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Univ. of Toledo College of Law

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Saturday, April 17, 2010

SEC's Inspector General: Fort Worth Enforcement Knew of Stanford's Ponzi Scheme Since 1997

I mentioned yesterday that the SEC Chair issued a response to the SEC Inspector General's critical report on the handling of the Stanford matter.  Here is the report itself.  The OIG was charged with looking into what, if any, indications the agency had prior to 2006 that Stanford was operating a Ponzi scheme and what, if any, were its responses.  Here's a brief summary of the sad saga:

Examination teams at the SEC's Fort Worth office suspected illegal activity at Stanford as early as 1997, two years after the Stanford Group Company registered with the SEC.  Over the next eight years the examiners conducted four examinations of Stanford's operations, finding in each examination that it was "highly unlikely" that the returns Stanford claimed could have resulted from the purported investment strategy and concluding that Stanford was likely running a Ponzi scheme.  While the examination group endeavored to persuade the Fort Worth enforcement office to conduct an investigation, no meaningful effort was made by Enforcement until late 2005.  However, even then, Enforcement missed an opportunity to bring an enforcement action against SGC, in part because the new head of Fort Worth enforcement was not apprised of the findings in earlier examinations.  The report states:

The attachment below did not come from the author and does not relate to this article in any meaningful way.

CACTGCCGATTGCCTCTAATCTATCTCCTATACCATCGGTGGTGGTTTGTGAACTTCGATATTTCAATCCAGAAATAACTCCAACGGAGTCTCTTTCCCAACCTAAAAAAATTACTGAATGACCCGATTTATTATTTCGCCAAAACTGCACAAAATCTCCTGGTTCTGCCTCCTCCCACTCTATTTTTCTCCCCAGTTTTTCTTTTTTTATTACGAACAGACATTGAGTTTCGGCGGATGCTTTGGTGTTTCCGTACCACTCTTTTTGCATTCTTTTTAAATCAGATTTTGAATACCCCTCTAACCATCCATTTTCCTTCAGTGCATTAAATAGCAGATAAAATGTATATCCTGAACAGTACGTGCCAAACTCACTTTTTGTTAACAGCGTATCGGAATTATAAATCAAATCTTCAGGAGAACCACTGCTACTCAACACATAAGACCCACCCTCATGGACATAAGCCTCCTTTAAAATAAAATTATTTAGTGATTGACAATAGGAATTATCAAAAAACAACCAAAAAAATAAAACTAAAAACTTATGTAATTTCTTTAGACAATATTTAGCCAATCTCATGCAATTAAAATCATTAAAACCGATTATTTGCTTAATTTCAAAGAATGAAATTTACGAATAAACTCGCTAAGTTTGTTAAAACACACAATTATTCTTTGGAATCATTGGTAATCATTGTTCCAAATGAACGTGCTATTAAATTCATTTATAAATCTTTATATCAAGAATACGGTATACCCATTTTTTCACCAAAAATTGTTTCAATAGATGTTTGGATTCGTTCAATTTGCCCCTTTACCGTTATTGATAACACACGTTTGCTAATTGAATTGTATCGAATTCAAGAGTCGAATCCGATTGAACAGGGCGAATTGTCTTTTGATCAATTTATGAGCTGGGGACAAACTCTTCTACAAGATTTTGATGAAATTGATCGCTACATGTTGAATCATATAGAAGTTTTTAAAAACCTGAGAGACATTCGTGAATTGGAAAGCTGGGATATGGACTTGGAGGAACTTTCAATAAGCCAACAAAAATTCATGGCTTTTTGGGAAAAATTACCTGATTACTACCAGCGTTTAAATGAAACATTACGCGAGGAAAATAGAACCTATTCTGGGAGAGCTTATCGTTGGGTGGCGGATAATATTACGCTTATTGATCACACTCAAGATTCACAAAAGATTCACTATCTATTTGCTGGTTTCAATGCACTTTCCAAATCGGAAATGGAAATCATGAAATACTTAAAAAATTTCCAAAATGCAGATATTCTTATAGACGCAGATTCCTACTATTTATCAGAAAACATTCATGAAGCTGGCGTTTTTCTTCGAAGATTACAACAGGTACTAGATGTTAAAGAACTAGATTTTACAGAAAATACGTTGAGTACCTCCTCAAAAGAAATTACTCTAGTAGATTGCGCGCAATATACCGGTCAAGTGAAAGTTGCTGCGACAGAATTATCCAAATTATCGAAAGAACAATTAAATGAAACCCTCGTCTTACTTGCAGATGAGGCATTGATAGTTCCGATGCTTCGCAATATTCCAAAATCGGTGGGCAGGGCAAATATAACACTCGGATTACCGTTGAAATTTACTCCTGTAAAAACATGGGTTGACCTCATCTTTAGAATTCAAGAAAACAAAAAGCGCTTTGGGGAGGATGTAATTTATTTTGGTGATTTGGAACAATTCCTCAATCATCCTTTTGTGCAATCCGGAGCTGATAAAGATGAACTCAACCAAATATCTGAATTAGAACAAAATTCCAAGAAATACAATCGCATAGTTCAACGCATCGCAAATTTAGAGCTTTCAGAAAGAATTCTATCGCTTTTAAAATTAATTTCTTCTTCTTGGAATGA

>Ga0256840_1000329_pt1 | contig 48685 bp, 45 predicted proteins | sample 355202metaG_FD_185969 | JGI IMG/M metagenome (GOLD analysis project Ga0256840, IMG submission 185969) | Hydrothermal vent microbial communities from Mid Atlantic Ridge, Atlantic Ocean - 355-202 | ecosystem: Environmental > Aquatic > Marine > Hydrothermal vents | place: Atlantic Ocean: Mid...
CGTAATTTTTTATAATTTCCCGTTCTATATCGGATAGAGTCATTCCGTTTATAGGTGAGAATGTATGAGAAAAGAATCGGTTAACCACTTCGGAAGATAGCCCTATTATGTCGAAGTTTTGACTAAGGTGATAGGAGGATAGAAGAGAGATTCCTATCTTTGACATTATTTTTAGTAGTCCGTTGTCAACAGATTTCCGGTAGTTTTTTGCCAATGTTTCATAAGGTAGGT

The OIG did not find that the reluctance on the part of the SEC’s Fort Worth
Enforcement group to investigate Stanford was related to any improper professional,
social or financial relationship on the part of any former or current SEC employee. We
found evidence, however, that SEC-wide institutional influence within Enforcement did
factor into its repeated decisions not to undertake a full and thorough investigation of
Stanford, notwithstanding staff awareness that the potential fraud was growing. We
found that senior Fort Worth officials perceived that they were being judged on the
numbers of cases they brought, so-called “stats,” and communicated to the Enforcement
staff that novel or complex cases were disfavored. As a result, cases like Stanford, which
were not considered “quick-hit” or “slam-dunk” cases, were not encouraged.

The OIG goes on to make serious allegations against the former head of Enforcement in Fort Worth:

The OIG investigation also found that the former head of Enforcement in Fort
Worth, who played a significant role in multiple decisions over the years to quash
investigations of Stanford, sought to represent Stanford on three separate occasions after
he left the Commission, and in fact represented Stanford briefly in 2006 before he was
informed by the SEC Ethics Office that it was improper to do so.

The report states the former head of enforcement in Fort Worth apparently violated state bar rules:

The OIG investigation found that the former head of Enforcement in Fort Worth’s
representation of Stanford appeared to violate state bar rules that prohibit a former
government employee from working on matters in which that individual participated as a
government employee. Accordingly, we are referring this Report of Investigation to the
Commission’s Ethics Counsel for referral to the Office of Bar Counsel for the District of
Columbia and the Chief Disciplinary Counsel for the State Bar of Texas, the states in
which he is admitted to practice law.


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